Tobacco Use and Smoking Cessation
Medicine Central™ is a quick-consult mobile and web resource that includes diagnosis, treatment, medications, and follow-up information on over 700 diseases and disorders, providing fast answers—anytime, anywhere. Explore these free sample topics:
-- The first section of this topic is shown below --
- Use of tobacco of any form
- The second leading actual cause of death in the United States
- Smokeless tobacco refers to tobacco products that are sniffed, sucked, or chewed.
- Nicotine sources: cigars, pipes, water pipes, hookahs, and cigarettes
- 2.4 million new smokers annually in the United States (2.6% initiation rate)
- 59% of new smokers are <18 years of age (5.8% initiation rate for teens).
- 9.7 million people age >18 years smoke 20 or more cigarettes daily.
- 15% of all adults (36.5 million people): 17% of males, 14% of females are current cigarette smokers.
- Highest among those aged 18 to 25 years (41%)
- Adults aged >25 years (28%)
- Race: highest among whites (22%) and African Americans (21%) and is lower among Hispanics (15%) and Asians (12%)
- Gender: male > female (22% vs. 17%)
- Inversely proportional to education level
- Cigarette smoking is responsible for >480,000 deaths per year in the United States, including >41,000 deaths from secondhand smoke exposure. This is about 1 in 5 deaths annually or 1,300 deaths every day.
Etiology and Pathophysiology
- Addiction due to nicotine’s rapid stimulation of the brain’s dopamine system (teenage brain especially susceptible)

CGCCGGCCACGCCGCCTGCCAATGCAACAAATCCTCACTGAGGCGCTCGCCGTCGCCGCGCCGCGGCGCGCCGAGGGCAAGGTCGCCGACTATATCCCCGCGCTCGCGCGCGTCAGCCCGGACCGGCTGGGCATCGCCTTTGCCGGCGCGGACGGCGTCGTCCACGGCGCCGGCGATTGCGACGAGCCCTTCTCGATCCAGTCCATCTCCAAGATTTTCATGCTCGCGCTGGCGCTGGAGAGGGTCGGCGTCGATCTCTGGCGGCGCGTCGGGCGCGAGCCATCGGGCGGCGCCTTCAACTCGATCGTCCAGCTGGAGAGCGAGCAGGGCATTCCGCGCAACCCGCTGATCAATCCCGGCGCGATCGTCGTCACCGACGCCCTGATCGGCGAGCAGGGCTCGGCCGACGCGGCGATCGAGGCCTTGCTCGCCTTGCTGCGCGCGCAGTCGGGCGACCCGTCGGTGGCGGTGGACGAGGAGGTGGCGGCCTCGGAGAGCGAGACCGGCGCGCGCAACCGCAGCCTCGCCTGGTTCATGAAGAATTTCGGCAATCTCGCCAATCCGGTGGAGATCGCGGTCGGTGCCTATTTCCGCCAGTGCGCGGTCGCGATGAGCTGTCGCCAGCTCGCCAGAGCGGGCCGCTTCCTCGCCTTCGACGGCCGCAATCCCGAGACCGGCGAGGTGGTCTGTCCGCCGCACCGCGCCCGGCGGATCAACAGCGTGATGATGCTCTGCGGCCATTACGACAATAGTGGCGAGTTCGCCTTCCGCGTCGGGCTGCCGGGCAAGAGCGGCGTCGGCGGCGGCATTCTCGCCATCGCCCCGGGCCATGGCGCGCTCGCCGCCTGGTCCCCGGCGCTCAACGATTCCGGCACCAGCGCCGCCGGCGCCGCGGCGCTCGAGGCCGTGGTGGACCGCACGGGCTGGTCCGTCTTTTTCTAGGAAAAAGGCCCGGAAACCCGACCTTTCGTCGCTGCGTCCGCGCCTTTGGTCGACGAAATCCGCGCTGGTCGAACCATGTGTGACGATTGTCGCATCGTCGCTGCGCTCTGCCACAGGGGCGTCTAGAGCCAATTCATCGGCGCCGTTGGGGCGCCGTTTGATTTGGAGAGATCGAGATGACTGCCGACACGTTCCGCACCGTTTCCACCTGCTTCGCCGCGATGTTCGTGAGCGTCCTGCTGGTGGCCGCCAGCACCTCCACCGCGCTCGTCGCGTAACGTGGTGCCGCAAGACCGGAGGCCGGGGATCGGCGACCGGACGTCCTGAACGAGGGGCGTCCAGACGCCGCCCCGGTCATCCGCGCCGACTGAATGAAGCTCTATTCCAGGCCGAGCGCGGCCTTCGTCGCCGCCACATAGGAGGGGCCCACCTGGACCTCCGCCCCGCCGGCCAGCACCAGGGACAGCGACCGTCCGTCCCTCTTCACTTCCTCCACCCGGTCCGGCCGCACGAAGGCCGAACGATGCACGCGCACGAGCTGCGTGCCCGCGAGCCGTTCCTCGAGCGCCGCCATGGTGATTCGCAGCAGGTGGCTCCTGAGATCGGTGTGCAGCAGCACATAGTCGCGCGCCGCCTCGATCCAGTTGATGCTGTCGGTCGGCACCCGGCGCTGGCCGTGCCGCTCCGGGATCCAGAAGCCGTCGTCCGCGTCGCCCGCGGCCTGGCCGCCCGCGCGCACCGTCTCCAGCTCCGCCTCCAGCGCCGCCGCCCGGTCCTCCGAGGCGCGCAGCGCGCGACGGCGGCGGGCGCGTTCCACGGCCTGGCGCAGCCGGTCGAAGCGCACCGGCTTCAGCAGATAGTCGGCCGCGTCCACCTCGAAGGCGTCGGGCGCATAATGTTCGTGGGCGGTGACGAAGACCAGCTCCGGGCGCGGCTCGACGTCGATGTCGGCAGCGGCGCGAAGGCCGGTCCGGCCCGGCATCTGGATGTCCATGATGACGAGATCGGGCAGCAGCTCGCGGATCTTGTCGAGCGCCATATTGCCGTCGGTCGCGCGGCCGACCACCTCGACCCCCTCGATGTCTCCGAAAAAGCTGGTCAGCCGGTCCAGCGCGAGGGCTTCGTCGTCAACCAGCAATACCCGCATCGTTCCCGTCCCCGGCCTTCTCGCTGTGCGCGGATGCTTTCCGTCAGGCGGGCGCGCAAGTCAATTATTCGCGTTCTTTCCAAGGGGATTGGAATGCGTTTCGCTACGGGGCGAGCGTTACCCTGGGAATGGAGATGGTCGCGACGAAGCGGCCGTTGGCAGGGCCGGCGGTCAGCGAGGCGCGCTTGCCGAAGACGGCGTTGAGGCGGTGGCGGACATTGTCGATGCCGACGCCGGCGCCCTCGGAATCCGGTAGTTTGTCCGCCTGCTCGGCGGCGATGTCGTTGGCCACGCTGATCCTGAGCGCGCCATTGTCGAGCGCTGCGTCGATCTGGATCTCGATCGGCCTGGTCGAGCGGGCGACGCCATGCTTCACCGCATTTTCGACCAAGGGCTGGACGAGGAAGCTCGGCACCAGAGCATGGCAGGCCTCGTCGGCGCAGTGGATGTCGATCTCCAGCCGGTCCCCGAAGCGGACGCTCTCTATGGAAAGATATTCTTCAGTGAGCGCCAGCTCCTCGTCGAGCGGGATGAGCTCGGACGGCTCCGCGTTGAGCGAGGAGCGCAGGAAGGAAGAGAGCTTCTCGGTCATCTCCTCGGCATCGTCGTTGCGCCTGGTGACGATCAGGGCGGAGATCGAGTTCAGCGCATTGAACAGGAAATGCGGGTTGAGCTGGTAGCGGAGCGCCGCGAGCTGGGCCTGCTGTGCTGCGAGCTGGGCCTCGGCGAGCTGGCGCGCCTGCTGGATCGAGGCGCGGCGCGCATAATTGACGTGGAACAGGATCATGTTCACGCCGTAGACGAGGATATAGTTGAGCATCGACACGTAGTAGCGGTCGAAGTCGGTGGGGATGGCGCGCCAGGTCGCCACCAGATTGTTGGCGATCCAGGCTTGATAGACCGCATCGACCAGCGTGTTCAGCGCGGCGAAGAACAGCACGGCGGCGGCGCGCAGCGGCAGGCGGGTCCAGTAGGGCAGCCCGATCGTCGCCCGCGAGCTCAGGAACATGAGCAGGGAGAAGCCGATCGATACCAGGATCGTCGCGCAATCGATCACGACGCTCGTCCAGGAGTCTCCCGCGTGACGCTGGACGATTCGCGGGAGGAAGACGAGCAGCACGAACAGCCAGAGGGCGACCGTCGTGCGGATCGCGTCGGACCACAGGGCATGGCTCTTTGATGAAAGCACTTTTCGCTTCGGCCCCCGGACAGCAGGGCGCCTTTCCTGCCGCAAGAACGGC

- Atherosclerotic risk due to adrenergic stimulation, endothelial damage, carbon monoxide, and adverse effects on lipids
- Direct airway damage from cigarette tar
- Carcinogens in all tobacco products
- Presence of a smoker in the household
- Easy access to cigarettes
- Comorbid stress and psychiatric disorders
- Low self-esteem/self-worth
- Poor academic performance
- Boys: high levels of aggression and rebelliousness
- Girls: preoccupation with weight and body image
- International Journal of Environmental Research and Public Health defined heavy smoking as 20 or more cigarettes per day, or 20 or more pack-years. A pack-year is determined by multiplying the number of cigarettes smoked per day by the number of years of smoking. Twenty pack-years is equivalent to a pack a day for 20 years or 2 packs a day for 10 years. Other common cut-points for heavy smoking include 15 and 25 cigarettes per day.
- Most first-time tobacco use occurs before high school graduation.
- The Tar Wars program of the American Academy of Family Physicians has successfully targeted tobacco use prevention in 4th and 5th graders.
- Smoking bans in public areas and workplaces
- Restriction of minors’ access to tobacco
- Restrictions on tobacco advertisements
- Raising prices through taxation
- Media literacy education
- Tobacco-free sports initiatives
Commonly Associated Conditions
- Coronary artery disease
- Cerebrovascular disease
- Peripheral vascular disease
- Abdominal aortic aneurysm (AAA)
- Cancer of the lip, oral cavity, pharynx, larynx, lung, esophagus, stomach, pancreas, kidney, bladder, cervix, and blood
- Pneumonia, osteoporosis
- Alcohol use
- Depression and anxiety
- Reduced fertility
Women who smoke or are exposed to secondhand smoke during pregnancy have increased risks of miscarriage, placenta previa, placental abruption, premature rupture of membranes, preterm delivery, low-birth-weight infants, and stillbirth.
- Secondhand smoke increases the risk for:
- Sudden infant death syndrome
- Acute upper and lower respiratory tract infections
- More severe exacerbations of asthma
- Otitis media and need for tympanostomies
- Nicotine passes through breast milk. Effects on growth and development of nursing infants are unknown.